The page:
Thea: You mentioned that the self portrait in the Bald?® So What! t-shirt was the first self-portrait since Rebekah lost her hair. Had she made drawings before and then stopped?

Jenean: Rebekah loves to draw. She would make me a lot of pictures. They were usually of our family, or something that had happened at school. They stopped for a while. I had not seen a self portrait for a few months.

A Parent Coping With Their Daughter's Baldness

IMG_3475-770663-editedThea: What words come to mind when you remember how you felt seeing the drawing for the first time?

Jenean: I saw my strong beautiful daughter in the picture. I saw that she accepted herself and that she was pleased with the way that she looks. I posted it on my facebook page and to a local alopecia site. I also sent it to my brother in law who found the shirt and hat and gave it to Becky. I am aware that this is just the beginning of a life time with alopecia but at this moment she is happy. It was a relief. It was a sign that she was OK.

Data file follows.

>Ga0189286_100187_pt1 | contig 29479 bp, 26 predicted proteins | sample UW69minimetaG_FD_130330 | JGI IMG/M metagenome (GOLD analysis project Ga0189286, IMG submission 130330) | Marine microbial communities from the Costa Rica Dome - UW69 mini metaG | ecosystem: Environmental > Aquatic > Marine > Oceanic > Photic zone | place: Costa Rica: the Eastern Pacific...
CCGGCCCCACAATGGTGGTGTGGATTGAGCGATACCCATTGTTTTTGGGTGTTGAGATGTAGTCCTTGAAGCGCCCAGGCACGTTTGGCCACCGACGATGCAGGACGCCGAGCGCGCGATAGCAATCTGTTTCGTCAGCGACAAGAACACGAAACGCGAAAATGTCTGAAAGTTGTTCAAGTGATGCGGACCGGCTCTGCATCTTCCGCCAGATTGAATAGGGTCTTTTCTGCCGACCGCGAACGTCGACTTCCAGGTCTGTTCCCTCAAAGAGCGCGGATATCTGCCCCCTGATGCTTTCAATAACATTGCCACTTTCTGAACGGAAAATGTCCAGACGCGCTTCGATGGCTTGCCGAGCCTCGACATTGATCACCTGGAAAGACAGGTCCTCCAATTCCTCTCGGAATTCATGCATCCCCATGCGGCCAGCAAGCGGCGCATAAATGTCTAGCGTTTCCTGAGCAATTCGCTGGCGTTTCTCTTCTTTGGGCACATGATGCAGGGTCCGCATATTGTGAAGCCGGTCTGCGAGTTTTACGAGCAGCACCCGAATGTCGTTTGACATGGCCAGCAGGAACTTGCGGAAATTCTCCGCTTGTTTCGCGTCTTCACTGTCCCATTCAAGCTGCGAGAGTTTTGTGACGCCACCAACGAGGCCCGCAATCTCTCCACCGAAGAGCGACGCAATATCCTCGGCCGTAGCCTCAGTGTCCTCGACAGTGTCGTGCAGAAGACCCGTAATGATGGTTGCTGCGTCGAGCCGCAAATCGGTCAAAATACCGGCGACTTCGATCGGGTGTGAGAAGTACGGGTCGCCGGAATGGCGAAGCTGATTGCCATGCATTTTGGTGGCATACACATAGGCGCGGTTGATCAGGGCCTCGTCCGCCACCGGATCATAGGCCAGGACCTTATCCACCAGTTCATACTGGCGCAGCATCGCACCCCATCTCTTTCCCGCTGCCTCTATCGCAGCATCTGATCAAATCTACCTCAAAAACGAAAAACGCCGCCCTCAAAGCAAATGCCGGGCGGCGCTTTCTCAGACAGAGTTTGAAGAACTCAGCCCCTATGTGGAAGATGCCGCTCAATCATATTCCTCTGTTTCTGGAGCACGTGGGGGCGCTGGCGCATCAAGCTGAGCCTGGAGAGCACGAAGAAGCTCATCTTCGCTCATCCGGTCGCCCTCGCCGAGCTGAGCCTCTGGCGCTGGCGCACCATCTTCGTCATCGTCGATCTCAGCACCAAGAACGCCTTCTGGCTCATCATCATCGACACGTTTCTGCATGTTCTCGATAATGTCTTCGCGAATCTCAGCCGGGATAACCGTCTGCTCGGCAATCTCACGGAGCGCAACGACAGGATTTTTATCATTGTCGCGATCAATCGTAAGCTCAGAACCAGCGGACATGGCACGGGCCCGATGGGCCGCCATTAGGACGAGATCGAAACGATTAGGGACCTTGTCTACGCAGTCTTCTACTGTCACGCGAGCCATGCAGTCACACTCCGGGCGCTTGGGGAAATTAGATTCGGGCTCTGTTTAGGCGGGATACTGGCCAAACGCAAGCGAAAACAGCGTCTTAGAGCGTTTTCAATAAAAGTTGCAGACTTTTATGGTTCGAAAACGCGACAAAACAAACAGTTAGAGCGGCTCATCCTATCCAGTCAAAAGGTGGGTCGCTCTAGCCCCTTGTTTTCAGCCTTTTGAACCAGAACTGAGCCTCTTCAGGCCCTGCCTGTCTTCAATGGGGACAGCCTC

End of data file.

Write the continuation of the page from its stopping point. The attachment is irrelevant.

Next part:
Thea: As a parent, do you have advice for how to get the word out about alopecia?

I have made sure that all of my kids know about alopecia so they can answer questions from their friends. We made a presentation that will be shown to her class on the first day of school. We are lucky in that our family has been going to the same school since 2001. My older children attended the same school. We know a lot of families and kids. We know the teachers. In fact, a staff member actually has alopecia. She told us after Becky had been diagnosed.